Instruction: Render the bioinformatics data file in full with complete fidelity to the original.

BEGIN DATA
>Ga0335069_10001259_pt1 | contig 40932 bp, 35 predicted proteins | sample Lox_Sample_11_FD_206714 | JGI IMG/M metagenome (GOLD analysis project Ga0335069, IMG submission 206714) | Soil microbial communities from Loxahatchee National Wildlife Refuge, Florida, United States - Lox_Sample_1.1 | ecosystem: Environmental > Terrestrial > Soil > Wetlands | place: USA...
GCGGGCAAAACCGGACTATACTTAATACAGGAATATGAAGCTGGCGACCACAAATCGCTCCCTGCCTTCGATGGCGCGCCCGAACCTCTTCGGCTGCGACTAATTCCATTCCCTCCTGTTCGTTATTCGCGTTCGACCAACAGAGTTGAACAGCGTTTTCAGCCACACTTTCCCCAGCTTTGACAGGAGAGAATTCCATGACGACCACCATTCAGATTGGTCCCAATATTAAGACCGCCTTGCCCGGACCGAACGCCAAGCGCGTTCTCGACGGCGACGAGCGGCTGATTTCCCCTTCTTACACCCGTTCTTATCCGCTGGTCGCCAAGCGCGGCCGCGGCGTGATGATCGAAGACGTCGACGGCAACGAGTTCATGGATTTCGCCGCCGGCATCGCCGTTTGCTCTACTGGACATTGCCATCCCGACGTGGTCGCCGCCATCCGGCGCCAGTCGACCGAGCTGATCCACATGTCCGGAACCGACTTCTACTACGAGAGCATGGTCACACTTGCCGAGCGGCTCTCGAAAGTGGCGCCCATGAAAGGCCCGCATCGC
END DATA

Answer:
>Ga0335069_10001259_pt1 | contig 40932 bp, 35 predicted proteins | sample Lox_Sample_11_FD_206714 | JGI IMG/M metagenome (GOLD analysis project Ga0335069, IMG submission 206714) | Soil microbial communities from Loxahatchee National Wildlife Refuge, Florida, United States - Lox_Sample_1.1 | ecosystem: Environmental > Terrestrial > Soil > Wetlands | place: USA...
GCGGGCAAAACCGGACTATACTTAATACAGGAATATGAAGCTGGCGACCACAAATCGCTCCCTGCCTTCGATGGCGCGCCCGAACCTCTTCGGCTGCGACTAATTCCATTCCCTCCTGTTCGTTATTCGCGTTCGACCAACAGAGTTGAACAGCGTTTTCAGCCACACTTTCCCCAGCTTTGACAGGAGAGAATTCCATGACGACCACCATTCAGATTGGTCCCAATATTAAGACCGCCTTGCCCGGACCGAACGCCAAGCGCGTTCTCGACGGCGACGAGCGGCTGATTTCCCCTTCTTACACCCGTTCTTATCCGCTGGTCGCCAAGCGCGGCCGCGGCGTGATGATCGAAGACGTCGACGGCAACGAGTTCATGGATTTCGCCGCCGGCATCGCCGTTTGCTCTACTGGACATTGCCATCCCGACGTGGTCGCCGCCATCCGGCGCCAGTCGACCGAGCTGATCCACATGTCCGGAACCGACTTCTACTACGAGAGCATGGTCACACTTGCCGAGCGGCTCTCGAAAGTGGCGCCCATGAAAGGCCCGCATCGC